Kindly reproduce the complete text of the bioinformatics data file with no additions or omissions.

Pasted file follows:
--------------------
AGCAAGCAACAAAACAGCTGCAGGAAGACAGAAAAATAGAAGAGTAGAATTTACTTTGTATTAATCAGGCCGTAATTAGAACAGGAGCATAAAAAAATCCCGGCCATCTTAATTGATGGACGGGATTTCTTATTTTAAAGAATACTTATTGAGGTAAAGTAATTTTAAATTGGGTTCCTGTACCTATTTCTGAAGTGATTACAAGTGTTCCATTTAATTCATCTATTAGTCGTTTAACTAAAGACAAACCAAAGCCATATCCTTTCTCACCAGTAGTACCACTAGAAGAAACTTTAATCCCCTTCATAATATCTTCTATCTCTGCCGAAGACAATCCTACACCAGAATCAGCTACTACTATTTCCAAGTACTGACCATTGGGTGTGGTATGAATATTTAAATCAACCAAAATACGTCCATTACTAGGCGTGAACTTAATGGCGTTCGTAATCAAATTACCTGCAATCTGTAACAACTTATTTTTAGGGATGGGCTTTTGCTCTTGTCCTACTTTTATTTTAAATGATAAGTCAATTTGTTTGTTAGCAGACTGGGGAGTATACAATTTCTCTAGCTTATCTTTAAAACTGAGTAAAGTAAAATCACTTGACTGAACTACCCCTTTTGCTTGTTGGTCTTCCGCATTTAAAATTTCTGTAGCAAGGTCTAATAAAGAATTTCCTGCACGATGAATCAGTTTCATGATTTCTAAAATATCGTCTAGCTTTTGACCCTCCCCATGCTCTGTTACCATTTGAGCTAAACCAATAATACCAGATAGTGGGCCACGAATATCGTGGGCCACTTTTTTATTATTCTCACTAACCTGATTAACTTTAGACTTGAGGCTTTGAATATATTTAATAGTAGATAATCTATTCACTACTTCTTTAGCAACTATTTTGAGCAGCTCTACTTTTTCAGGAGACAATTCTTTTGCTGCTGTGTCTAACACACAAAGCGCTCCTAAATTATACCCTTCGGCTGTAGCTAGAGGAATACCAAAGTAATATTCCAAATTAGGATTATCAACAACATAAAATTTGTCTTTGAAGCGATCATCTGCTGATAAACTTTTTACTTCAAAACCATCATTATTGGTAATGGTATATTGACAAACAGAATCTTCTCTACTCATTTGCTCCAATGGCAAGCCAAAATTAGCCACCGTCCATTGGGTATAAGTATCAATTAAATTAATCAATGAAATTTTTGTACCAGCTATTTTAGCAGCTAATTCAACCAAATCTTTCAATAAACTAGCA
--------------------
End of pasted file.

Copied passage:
AGCAAGCAACAAAACAGCTGCAGGAAGACAGAAAAATAGAAGAGTAGAATTTACTTTGTATTAATCAGGCCGTAATTAGAACAGGAGCATAAAAAAATCCCGGCCATCTTAATTGATGGACGGGATTTCTTATTTTAAAGAATACTTATTGAGGTAAAGTAATTTTAAATTGGGTTCCTGTACCTATTTCTGAAGTGATTACAAGTGTTCCATTTAATTCATCTATTAGTCGTTTAACTAAAGACAAACCAAAGCCATATCCTTTCTCACCAGTAGTACCACTAGAAGAAACTTTAATCCCCTTCATAATATCTTCTATCTCTGCCGAAGACAATCCTACACCAGAATCAGCTACTACTATTTCCAAGTACTGACCATTGGGTGTGGTATGAATATTTAAATCAACCAAAATACGTCCATTACTAGGCGTGAACTTAATGGCGTTCGTAATCAAATTACCTGCAATCTGTAACAACTTATTTTTAGGGATGGGCTTTTGCTCTTGTCCTACTTTTATTTTAAATGATAAGTCAATTTGTTTGTTAGCAGACTGGGGAGTATACAATTTCTCTAGCTTATCTTTAAAACTGAGTAAAGTAAAATCACTTGACTGAACTACCCCTTTTGCTTGTTGGTCTTCCGCATTTAAAATTTCTGTAGCAAGGTCTAATAAAGAATTTCCTGCACGATGAATCAGTTTCATGATTTCTAAAATATCGTCTAGCTTTTGACCCTCCCCATGCTCTGTTACCATTTGAGCTAAACCAATAATACCAGATAGTGGGCCACGAATATCGTGGGCCACTTTTTTATTATTCTCACTAACCTGATTAACTTTAGACTTGAGGCTTTGAATATATTTAATAGTAGATAATCTATTCACTACTTCTTTAGCAACTATTTTGAGCAGCTCTACTTTTTCAGGAGACAATTCTTTTGCTGCTGTGTCTAACACACAAAGCGCTCCTAAATTATACCCTTCGGCTGTAGCTAGAGGAATACCAAAGTAATATTCCAAATTAGGATTATCAACAACATAAAATTTGTCTTTGAAGCGATCATCTGCTGATAAACTTTTTACTTCAAAACCATCATTATTGGTAATGGTATATTGACAAACAGAATCTTCTCTACTCATTTGCTCCAATGGCAAGCCAAAATTAGCCACCGTCCATTGGGTATAAGTATCAATTAAATTAATCAATGAAATTTTTGTACCAGCTATTTTAGCAGCTAATTCAACCAAATCTTTCAATAAACTAGCA